My hope is that color establishes both a convincing sense of form - volume, texture, material surface - while also heightening the feeling of place, atmosphere, and time: for example, an almost-lurid smog-inflected desert sunset or ominous cool dark neutrality of an impending midwestern storm. The lengths to which I go in this attempt betray my distrust of standard photographic color, which is so ubiquitous that it seems merely factual instead of psychological. Good photographers can avoid this trap, of course; as a painter, I utilize direct observation while attempting to discover expressive malleability.

 

PWM: Would you agree that in today image-driven society, image is everywhere, and increasingly realized through digital, non-analog process? Where does painting and its inherently material nature fit into that? 

 

DD: I agree that digital imagery is ubiquitous. I remember the concepts of “image overload” and “cultural schizophrenia” being popular in the 80s, sometimes described with the metaphor of surfing cable television. Too many shows, networks, and unplanned juxtapositions of images and meanings resulted in a loss of coherence and connection between signifier and referent. If scanning 100 channels can produce this condition of overload, what are the consequences of a billion websites and high-definition digital cameras always within reach?

Painting fits into this situation by being its antithesis: a slowly produced, physically unique object of a fixed size, often with the imprint of the artist's presence via overt evidence of process. Painters often talk about the value of slowing down and sensitizing viewers, but paintings posted on Instagram can be swiped through at the pace of selfies, brunches, and pet pics. Painting can't command attention on the terms of digital pop culture, and in my opinion, it probably shouldn't try.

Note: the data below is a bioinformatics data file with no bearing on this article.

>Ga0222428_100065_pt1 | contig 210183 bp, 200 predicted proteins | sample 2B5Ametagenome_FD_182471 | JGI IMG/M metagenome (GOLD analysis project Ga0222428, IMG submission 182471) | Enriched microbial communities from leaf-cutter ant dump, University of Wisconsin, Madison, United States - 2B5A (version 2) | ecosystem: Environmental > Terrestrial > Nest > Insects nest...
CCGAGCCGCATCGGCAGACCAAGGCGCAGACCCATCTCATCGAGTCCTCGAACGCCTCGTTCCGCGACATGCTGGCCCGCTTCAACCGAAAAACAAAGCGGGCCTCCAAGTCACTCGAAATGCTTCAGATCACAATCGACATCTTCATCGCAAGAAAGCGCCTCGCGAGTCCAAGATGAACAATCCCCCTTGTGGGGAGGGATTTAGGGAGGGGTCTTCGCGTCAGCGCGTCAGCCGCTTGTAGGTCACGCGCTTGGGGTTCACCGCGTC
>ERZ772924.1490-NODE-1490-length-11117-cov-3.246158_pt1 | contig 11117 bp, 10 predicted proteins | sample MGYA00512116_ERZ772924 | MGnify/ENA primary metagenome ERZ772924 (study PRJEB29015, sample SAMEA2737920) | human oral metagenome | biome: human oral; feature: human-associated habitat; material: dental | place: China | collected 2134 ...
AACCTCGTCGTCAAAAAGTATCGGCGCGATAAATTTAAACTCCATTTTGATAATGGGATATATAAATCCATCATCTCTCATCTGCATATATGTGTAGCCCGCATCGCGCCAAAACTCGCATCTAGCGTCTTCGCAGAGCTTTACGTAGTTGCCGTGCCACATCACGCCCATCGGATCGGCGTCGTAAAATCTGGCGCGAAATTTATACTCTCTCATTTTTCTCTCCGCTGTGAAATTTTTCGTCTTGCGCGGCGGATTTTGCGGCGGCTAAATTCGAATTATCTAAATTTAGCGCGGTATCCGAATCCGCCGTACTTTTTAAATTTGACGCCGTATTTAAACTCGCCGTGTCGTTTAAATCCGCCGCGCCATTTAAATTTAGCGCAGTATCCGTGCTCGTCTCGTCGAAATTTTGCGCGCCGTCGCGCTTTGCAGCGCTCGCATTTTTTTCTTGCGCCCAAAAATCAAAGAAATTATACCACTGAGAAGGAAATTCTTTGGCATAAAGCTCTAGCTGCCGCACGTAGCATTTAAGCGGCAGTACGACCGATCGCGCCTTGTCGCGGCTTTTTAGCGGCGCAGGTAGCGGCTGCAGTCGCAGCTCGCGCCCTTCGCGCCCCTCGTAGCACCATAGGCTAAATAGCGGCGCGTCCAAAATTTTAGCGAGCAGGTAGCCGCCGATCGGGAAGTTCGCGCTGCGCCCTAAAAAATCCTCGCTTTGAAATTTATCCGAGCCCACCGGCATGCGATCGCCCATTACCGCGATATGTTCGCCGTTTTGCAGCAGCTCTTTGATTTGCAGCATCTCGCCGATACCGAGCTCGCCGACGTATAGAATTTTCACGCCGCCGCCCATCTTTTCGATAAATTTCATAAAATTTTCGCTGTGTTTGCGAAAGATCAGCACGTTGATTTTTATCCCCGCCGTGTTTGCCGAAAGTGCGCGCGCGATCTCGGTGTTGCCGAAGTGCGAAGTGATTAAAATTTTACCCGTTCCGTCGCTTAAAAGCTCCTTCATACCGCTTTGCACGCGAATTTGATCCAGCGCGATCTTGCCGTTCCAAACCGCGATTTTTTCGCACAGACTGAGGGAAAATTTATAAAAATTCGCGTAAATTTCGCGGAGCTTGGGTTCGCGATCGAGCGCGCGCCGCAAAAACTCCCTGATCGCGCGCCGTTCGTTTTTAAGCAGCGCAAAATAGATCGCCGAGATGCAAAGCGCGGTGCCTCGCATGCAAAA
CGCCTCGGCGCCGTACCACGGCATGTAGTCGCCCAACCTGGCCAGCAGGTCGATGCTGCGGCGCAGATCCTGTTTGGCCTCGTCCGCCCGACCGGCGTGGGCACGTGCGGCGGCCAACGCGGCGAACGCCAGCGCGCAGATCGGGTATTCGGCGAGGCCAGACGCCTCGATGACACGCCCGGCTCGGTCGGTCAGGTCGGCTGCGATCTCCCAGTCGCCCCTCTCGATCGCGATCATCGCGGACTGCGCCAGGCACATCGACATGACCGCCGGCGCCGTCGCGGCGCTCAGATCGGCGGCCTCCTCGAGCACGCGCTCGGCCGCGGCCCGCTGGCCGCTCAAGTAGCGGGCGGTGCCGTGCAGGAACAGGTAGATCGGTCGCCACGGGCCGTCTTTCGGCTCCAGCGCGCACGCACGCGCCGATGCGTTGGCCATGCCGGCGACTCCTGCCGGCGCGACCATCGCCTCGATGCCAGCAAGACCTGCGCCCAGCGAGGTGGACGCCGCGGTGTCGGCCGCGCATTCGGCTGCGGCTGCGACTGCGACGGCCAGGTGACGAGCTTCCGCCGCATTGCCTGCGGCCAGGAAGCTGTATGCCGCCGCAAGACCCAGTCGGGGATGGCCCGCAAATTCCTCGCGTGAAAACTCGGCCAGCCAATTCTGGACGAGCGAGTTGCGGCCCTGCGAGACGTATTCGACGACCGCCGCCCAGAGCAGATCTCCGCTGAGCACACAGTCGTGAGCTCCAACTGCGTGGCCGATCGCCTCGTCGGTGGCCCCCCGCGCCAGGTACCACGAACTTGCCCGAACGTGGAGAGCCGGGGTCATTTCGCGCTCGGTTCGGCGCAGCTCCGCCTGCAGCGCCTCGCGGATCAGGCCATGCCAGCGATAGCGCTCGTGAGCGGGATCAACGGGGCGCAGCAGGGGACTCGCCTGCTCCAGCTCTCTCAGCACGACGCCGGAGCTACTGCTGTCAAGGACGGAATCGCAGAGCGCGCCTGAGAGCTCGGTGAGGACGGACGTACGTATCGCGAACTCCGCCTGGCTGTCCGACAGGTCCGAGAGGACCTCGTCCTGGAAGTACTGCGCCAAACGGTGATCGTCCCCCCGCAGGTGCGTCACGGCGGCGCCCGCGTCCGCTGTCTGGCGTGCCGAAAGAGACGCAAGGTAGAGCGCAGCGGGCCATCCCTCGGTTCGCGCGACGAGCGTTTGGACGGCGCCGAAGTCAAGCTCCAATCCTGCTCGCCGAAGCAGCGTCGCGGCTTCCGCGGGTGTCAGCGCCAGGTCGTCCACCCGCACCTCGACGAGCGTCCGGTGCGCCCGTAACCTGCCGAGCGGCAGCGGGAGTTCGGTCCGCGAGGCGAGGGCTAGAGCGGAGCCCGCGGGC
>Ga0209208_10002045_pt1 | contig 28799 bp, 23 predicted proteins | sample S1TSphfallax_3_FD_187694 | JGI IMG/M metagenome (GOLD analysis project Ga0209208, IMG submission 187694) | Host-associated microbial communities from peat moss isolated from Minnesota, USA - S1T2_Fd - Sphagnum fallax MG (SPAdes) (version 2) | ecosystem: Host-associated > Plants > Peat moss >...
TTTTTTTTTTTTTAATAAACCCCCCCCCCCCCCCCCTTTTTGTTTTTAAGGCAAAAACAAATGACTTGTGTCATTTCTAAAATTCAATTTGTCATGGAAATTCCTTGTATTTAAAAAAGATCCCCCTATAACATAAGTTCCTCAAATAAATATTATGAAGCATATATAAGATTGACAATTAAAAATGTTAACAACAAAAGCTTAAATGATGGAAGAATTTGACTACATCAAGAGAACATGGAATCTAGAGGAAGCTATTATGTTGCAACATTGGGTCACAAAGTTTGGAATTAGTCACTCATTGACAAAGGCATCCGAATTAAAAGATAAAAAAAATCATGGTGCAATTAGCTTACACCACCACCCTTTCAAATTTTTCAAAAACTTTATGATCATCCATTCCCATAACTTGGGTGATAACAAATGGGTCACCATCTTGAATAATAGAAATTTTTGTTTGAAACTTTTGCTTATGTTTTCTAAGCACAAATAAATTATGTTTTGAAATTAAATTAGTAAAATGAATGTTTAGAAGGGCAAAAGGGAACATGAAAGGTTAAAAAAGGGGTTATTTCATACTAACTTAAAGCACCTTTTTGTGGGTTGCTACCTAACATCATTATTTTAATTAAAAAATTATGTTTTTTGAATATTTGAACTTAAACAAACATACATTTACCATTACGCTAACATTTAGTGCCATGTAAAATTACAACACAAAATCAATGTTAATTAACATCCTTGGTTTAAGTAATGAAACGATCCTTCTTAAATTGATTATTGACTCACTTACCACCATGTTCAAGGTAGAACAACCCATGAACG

Painting is an offer to those who want what it can do. It has socioeconomic value, capable of conveying status to its collectors in a way that most forms of culture can't. But its real value as a foil to pixel-bound pictures lies in its relative repleteness of intention and its ability to simultaneously be fictive and actual, making one kind of appeal to the mind and another to the body.

By "repleteness," I mean that every square inch of a painting is often the result of human decision instead of technological process. Painting doesn't have exclusive claim to this; sculpture can be just as intention-dense, as can digital imagery (although as the latter approaches its most replete form, it becomes a kind of digital painting). It's just that painting is naturally suited to a highly sensitive connection between form and content: very small variations in one can produce highly nuanced shifts in the other. Herein is the value of slowness: to forsake distraction and focus attention with the hope that close looking keeps changing and deepening the viewer's experience.

In the condition of being simultaneously fictive and actual, the latter is the exceptional aspect. Convincing visual fictions thrive as never before, the power of CGI seeming limitless in certain ways. But immaterial images tend to neglect or negate our bodies, as we get “lost” in their gorgeous, seductive effects. We are ourselves objects of a particular size which we scrutinize, looking for signs of improvement or inevitable decay. Painting's ability to conjure a fiction is nothing special, but the fact that it is embodied - evoking both the maker's and viewer's matter - provides momentary resistance to being lost, even if what one finds is a reminder of the perils of mortality. Until we can upload our consciousnesses to The Cloud, this awareness is essential to any real wisdom, and painting provides complex, pleasurable grounding. 

April 16, 2020